As I walked into the Wilcox Hall dish room for my first dish shift, I had a realization: I was clearly not prepared for this.
While every student dining-hall worker was in jeans, sneakers, a T-shirt, an apron and equipped with headphones, I was in shorts, a tank top, slippery-soled shoes, no apron — and I was woefully without headphones. Not one to get discouraged early, I trekked in anyway.
Since everybody seemed either deep in thought or focused on music, I decided to make some basic observations. For example, every one of us knows that when we are finished with our dining hall meals, we are faced with three buckets: the food, the non-food and the silverware. While these three bins are clearly labeled and reasonably spaced, it is amazing to me how many people throw a spoon in the food, some food in the non-food and, to my new coworkers’ annoyance, napkins in the silverware.
“That’s the worst,” one student worker said as he pulled the soggy napkin out of the silverware pond and placed it into the non-food bin.
After the plates are — theoretically — stripped of all foodstuffs and non-foodstuffs, we patrons of the dining hall place them on a conveyor belt and send them on their way.
Just past where the plates disappear, one student at the conveyor belt — “working line,” as it is called — is charged with picking up and sorting everything that comes through. Is there food left over? Trash it. Drink left over in the cup? Dump it. Peanut butter and granola stuck inside a coffee mug? Curse the gods of line duty, and put it aside for later.
Once plates and cups are sorted and stacked, they join hand-scrubbed pans and other serving vessels and make their way down another conveyer belt to be loaded into the washer, which more closely resembles a car wash than a kitchen appliance.
After being washed, your pans, pots, plates, cups and everything in between are caught on the other side, stacked, placed on wheels and wheeled out to the servery, where you plaster them with food once again.
At this point, I felt like I had a working understanding of the process. I was ready to jump in.
First, I was handed a pan which 15 minutes prior was full of macaroni. “Scrub,” they said. So I scrubbed.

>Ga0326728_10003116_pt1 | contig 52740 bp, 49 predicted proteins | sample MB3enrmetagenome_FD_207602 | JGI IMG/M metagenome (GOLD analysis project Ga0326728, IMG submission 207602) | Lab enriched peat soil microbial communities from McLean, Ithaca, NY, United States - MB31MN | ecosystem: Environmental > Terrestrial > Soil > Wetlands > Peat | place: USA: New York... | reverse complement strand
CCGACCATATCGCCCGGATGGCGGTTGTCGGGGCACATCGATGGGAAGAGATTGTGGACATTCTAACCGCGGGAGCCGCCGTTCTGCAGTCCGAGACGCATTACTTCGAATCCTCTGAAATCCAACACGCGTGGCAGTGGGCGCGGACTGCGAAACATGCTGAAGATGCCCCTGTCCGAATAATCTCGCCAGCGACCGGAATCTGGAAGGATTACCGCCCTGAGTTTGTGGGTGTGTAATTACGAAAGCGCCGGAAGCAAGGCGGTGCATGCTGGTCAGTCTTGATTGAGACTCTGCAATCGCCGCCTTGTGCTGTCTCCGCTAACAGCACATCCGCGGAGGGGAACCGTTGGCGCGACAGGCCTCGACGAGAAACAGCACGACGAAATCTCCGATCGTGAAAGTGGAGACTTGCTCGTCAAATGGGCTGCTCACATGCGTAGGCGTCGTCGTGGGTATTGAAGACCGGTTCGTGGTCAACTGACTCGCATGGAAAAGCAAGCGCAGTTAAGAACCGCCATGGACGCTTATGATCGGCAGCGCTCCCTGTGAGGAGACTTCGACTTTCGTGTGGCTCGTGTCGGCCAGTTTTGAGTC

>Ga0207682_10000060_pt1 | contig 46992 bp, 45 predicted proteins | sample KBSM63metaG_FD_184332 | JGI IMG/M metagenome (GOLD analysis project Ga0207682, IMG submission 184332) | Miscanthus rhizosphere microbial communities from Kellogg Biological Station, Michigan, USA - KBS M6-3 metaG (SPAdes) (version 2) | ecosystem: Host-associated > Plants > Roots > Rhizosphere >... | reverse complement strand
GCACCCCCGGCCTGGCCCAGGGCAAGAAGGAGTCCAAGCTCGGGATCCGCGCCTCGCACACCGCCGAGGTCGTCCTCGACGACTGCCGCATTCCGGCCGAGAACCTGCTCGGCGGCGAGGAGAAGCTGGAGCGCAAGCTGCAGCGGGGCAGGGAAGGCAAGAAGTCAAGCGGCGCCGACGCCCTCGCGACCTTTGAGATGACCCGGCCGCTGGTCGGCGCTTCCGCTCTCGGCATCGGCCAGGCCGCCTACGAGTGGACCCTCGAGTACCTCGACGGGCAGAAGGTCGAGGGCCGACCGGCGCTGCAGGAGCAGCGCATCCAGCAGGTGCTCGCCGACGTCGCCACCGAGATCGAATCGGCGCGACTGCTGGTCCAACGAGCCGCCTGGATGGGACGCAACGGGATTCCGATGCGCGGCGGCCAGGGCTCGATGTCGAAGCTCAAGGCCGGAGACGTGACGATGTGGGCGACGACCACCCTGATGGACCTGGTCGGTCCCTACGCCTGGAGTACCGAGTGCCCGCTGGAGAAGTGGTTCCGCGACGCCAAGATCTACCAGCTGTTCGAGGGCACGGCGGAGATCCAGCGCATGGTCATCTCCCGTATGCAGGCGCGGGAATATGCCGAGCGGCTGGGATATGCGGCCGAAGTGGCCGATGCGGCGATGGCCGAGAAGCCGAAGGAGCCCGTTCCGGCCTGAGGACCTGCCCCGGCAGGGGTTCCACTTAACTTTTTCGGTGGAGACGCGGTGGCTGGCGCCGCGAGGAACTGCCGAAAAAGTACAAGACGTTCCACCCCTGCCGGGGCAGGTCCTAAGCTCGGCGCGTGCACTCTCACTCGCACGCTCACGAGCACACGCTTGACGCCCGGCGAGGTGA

After a while, I thought I should explain my presence to the strangers who may be wondering why this apron-less, glove-less, headphone-less stranger was walking around, smiling and offering to do work. I introduced myself, declined to shake hands and dove right into the hard-hitting, investigative journalism:
“What do you guys do for fun around here?” I asked a little louder than I had anticipated, scaring my interviewees.
“Listen to music.”
“Catch up on podcasts.”
“I like to think.”
“The occasional music-blasting dance party.” I couldn’t tell if this was serious or not. Looking around at all of the earbuds, I figured I was out of luck this time around.
Clearly small talk is not the norm back here, so I returned my focus to de-cheesing my pan. When finished, I turned to a seasoned worker and asked if it was OK to load.
“A little dainty, but I like it,” he said as he powered through two more pans in the time it took me to turn around and figure out how to load the washer with my pan and a stack of 10 plates.
[Pro-tip from your editors, some of whom moonlight as dining hall workers: Grab all of the plates and slide them in a row. One at a time? Such a rookie mistake.]
Proud of my contribution to the cleaning cause, I followed my plates and pans through the machine and chatted with the two students catching the cleaned dishware. Perhaps I caught them offguard, as one proceeded to hit his head on part of the unit.
I asked if injuries were common as I attempted to make my way over to hear the answer without slipping on the wet floors. Lots of near misses, but no real injuries, they said.
“I do hurt my hands sometimes catching the pans,” one girl added. “They get kind of hot.”
Any other exciting happenings?
“This is not the job for people who are looking for something exciting,” I was told. “It is usually the same thing, every shift. Even the peak hours are the same every night.”
His tone was not bitter, but honest. After some digging, I heard some hand-washing horror stories when the dishwasher had broken, but for the most part, it seemed as though the job was exactly what I was experiencing: usually without surprises, other than the occasional over-conversational ‘Prince’ reporter.
I made my way over to help sort some silverware and chatted a bit more. Did they ever wonder how many plates go by in a shift?
Ears perked up. Guesses ranged from 1,000 to 2,500. “I’m going to have to count next time I work line,” a freshman told me.
Channeling my inner investigator, I made my way over to the conveyor belt to see if I could take a small sample.
I couldn’t. It was 7:15 p.m. The dinner rush had begun, and the girl working line had to pick up plates, bowls and cups so quickly that I nearly got knocked out with a rogue soup bowl. I tried to help out by dumping filled cups — seriously, people, dump your cups before putting them on the belt, and put them on the belt face-down — but this was just another case of too many cooks in the kitchen, so I went back to helping scrub the growing pile of serving pans.
Toward the end of the shift, I had made some new friends, mastered the blank stare at the floor for the slow times and managed to sort hundreds of forks, spoons and knives. When I left, I waved, yelled a quick goodbye which probably was not heard over the sound of dishwashers, iPods and inner monologues and made my way to the servery to grab a freshly cleaned plate and my dinner. And when I was done, I was sure to scrape my plate clean. Now I know firsthand how annoying it is to clean up the 500th messy plate, and I want to help any way I can.
Original URL: http://www.dailyprincetonian.com/2012/10/11/31438/